I DON’T don’t know if it was from sleeping outside or what, but the next day, when we got home and Mom had finished yelling at us, Ben’s liver stopped. I was playing Battleship with him when it happened. His eyes turned dull and yellow like a sick dog’s. I told Mom first before saying anything because I didn’t want to scare him. There was no way he would know unless he walked over to the bathroom and looked in the mirror, and I could keep him from doing that. As long as he couldn’t see, he wouldn’t know; and as long as he didn’t know, he couldn’t hurt.
A liver’s something you can’t grow. You have to get one from another body. I asked the nurse if I could give Ben mine, but she said I need it just as much as Ben does. "That’s why they call it a liver," she said. That made sense medically speaking but I doubted her. I read about this one kid in India who sits in trees all day. He doesn’t sleep, eat, or brush his teeth. All he does is sit around, and yet he’s still alive. I could be like that too if people let me.
The girl was younger than Ben and needed her heart and a lung replaced but couldn’t find anyone to donate them. When she stopped breathing, her parents said to give away her organs, as many as possible. She donated her liver, her kidneys, even her corneas. They just took them right out of her while they were still fresh and put them in other people’s bodies, including Ben’s. Sometimes I look at Ben and wonder if she’s floating around somewhere inside of him. I want to reach my hand down his throat and pull her out.
A few months after he got out of the hospital, near the beginning of winter, Ben was still sick every now and then, sometimes having to lie in bed all day watching "The Price Is Right," waiting for his doctor to come and go so he could earn his banana popsicle.
I jerked up one final time and thought for sure I’d hooked him good but my line snapped and I fell back, collapsing…
The creek changes in the winter. The cold turns the water into ice and lays down a blanket of snow, creating another layer between the dead boy’s world and ours. It wasn’t until the snow started to melt and the creek started to turn back into water that I thought about how cold the dead boy must be. I thought about how he probably freezes like a fish in the frozen creek, safe for a while, but then, as the ice melts and the wind skims the water and sends ripples across the surface, he must come close to dying a second death. With Ben sick, the only one who could save him, the only one who even knew about him, was me. I decided to take along one of the Derbez brothers just in case.
There were no leaves on the trees, only icicles. Hiking through the snow had made my pants wet and crunchy, and I could see my breath.
"Breath is spirits in our mouths," Joey Derbez said.
I hung my head back and stared at the cold blue sky. The sun shone into my eyes. When I closed them, colors filled my head. I wondered if Joey would call the colors spirits too but I didn’t bother to ask. I liked thinking of them as colors and nothing more.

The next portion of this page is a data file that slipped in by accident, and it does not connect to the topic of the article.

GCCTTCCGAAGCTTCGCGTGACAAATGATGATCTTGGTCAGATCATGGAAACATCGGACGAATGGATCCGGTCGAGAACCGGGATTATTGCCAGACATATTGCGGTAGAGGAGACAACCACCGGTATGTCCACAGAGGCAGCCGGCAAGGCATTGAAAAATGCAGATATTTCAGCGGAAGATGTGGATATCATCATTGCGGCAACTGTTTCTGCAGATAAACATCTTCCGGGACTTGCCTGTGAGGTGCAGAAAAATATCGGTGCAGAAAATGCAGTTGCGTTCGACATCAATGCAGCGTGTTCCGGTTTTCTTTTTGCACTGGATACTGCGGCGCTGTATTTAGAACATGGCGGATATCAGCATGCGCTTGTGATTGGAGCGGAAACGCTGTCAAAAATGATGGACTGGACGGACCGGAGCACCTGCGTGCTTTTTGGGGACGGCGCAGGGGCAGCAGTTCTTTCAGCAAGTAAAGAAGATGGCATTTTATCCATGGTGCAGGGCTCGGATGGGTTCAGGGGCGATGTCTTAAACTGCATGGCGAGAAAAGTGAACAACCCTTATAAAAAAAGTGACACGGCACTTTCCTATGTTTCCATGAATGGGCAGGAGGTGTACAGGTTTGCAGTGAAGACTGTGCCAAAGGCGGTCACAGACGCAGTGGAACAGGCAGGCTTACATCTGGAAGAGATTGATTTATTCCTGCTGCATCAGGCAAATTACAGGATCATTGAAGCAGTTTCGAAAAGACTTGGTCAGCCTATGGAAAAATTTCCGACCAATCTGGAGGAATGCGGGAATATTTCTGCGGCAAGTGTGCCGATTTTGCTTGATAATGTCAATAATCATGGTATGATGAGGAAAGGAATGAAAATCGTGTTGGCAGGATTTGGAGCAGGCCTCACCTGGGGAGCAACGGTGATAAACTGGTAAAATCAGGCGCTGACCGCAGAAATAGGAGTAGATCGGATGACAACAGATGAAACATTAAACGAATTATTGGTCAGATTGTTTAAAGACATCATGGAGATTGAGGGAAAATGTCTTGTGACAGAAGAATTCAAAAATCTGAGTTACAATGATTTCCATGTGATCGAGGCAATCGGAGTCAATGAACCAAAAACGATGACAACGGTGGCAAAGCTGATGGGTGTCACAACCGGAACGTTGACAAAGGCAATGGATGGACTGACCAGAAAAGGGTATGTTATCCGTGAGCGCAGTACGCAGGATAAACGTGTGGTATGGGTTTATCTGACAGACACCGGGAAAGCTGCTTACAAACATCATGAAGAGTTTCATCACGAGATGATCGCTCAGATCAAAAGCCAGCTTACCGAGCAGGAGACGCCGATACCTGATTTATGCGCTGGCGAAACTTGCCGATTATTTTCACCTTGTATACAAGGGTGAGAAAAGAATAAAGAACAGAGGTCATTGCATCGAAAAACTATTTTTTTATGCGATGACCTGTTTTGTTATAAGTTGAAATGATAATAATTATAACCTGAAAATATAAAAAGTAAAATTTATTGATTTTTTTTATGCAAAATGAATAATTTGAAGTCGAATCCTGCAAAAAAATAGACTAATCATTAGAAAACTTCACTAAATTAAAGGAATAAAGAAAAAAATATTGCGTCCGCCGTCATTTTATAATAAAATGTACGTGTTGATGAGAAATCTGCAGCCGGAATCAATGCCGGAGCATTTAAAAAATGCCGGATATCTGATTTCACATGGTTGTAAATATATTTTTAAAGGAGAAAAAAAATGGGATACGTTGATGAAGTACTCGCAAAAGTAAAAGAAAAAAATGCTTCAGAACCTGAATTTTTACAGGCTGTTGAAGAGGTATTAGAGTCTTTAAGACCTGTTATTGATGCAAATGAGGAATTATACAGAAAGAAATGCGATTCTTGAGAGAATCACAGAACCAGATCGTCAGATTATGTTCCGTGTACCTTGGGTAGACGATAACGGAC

"I heard people in Canada ice skate to work on the river," I said.
"Where’d you hear that?"
I thought fly-fishing would work best so I took my normal fishing rod out to the creek, baited it with a miniature Reese’s peanut butter cup, let out a bunch of line, and began casting back and forth, barely scratching the surface of the water, dipping the Reese’s in and out of his world.
"Where’d you learn to do that?" Joey asked.
"The Discovery Channel had a special on fly-fishing in Montana."
"Why can’t you just do like we do when we’re cat-fishing?"
"Catfish live on the bottom of the water. This boy lives at the very top." I tried to explain better but it was hard. "You know how you can see the reflection of the trees on the surface there?" I asked, pointing. "Well he lives right in there, in a world so thin you can’t even see it’s there."
Joey looked confused. "I don’t care where he lives, he’s never going to take that soggy chocolate." He was making fun of me but he was right. It wasn’t until I started using Bazooka Joe bubble gum that the dead boy took the bait.
My rod started to shake. "Got him!" I cried, yanking back to set the hook.
He pulled down hard and ran with it. Brilliant streaks of light shot across the surface. I choked up on the rod and dug my feet deep into the snow. He made the line zigzag back and forth like he was autographing the water. I jerked up one final time and thought for sure I’d hooked him good but my line snapped and I fell back, collapsing into the snow.
I wasn’t sure why he didn’t let me pull him out, why he insisted on staying in his creek, alone. Maybe he thought I was messing around with him. Either that or he figured he might as well fight for what he had, just in case that fishing line led someplace worse.
I brushed some snow off my face and looked out to where my line had been. A log bobbed up out of the water. Wrapped around the log was my line, and jammed into the log was my hook, along with a piece of Bazooka Joe bubble gum.
"Ha! That’s what you get!" cried Joey. "You go fishing for spirits in some creek and that’s what you get." He popped a Reese’s into his mouth and laughed an open-mouthed laugh. His tongue was coated in peanut butter and chocolate. "There he is!" Joey yelled, motioning towards the log. "Wave to your dead friend!"